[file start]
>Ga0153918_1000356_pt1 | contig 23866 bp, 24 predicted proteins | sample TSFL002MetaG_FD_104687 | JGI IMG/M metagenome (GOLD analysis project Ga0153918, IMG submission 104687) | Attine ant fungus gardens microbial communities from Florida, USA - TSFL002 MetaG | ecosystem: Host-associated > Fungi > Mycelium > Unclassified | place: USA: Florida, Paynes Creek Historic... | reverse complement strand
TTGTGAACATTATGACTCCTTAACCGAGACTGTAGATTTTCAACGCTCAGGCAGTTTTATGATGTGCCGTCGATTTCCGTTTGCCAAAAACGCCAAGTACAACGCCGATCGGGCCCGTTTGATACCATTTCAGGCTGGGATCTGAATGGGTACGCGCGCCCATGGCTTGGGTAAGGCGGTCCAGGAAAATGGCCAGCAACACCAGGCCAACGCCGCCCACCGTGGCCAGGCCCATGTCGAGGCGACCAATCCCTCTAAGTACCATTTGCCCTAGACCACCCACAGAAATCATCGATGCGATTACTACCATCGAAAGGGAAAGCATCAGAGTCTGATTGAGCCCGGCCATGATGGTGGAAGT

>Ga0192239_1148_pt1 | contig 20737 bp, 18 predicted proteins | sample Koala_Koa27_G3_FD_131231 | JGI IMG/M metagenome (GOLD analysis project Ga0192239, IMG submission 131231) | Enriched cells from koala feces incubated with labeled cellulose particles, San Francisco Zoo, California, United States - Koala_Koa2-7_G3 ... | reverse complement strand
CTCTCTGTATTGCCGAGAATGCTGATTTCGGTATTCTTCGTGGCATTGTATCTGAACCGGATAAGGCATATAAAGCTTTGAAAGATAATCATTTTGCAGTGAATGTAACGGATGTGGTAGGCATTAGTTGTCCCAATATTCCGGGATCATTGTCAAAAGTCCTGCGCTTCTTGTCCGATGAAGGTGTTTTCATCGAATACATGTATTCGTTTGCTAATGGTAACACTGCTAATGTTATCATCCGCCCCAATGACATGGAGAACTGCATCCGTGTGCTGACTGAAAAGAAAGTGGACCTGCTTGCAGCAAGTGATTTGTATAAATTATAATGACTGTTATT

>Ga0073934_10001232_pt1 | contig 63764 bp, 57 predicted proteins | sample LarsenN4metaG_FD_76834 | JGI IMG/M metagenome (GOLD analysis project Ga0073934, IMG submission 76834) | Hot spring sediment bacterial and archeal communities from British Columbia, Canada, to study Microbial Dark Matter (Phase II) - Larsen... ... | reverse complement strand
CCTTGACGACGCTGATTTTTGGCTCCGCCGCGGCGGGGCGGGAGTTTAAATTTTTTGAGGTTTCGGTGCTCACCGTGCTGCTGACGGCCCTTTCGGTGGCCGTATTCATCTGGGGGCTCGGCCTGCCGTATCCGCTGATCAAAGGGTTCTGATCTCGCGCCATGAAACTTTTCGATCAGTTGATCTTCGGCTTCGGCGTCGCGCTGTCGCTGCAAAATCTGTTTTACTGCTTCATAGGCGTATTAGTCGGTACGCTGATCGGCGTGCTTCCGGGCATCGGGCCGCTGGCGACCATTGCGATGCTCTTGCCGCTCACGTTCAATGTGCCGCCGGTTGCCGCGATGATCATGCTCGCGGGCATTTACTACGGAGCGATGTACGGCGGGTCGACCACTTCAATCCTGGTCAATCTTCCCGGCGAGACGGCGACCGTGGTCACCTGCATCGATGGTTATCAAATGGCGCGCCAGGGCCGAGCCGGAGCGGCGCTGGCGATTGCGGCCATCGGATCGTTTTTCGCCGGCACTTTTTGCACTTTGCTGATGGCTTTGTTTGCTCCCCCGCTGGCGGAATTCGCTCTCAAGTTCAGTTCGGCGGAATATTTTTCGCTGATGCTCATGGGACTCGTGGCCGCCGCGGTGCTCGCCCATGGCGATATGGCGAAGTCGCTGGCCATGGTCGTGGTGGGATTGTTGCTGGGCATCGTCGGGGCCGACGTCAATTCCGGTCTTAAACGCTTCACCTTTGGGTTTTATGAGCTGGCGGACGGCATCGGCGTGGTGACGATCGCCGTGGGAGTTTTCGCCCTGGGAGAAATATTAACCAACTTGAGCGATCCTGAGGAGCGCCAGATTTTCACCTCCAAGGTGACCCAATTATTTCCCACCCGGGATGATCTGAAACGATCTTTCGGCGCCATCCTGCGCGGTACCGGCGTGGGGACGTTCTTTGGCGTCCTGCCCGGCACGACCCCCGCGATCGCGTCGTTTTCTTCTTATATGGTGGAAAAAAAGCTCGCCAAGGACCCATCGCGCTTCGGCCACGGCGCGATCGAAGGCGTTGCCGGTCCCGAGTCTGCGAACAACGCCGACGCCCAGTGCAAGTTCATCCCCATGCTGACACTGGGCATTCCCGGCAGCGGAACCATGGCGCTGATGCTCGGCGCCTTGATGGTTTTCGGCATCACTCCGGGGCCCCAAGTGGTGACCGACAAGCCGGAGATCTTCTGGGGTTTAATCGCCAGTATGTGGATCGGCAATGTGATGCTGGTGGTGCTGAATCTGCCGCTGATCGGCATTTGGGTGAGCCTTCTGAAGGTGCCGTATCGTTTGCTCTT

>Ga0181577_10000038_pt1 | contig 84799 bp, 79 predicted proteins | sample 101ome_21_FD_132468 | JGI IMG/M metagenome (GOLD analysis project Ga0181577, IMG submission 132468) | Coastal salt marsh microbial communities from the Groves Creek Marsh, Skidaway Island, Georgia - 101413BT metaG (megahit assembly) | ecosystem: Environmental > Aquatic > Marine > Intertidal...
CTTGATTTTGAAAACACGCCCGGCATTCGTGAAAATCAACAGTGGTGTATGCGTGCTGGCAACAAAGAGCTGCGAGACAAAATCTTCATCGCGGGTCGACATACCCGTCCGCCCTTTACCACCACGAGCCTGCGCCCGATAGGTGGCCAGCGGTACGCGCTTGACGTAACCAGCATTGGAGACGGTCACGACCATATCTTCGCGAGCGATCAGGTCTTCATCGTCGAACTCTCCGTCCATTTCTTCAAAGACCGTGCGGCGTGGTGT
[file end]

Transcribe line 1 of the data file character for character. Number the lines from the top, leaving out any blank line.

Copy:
>Ga0153918_1000356_pt1 | contig 23866 bp, 24 predicted proteins | sample TSFL002MetaG_FD_104687 | JGI IMG/M metagenome (GOLD analysis project Ga0153918, IMG submission 104687) | Attine ant fungus gardens microbial communities from Florida, USA - TSFL002 MetaG | ecosystem: Host-associated > Fungi > Mycelium > Unclassified | place: USA: Florida, Paynes Creek Historic... | reverse complement strand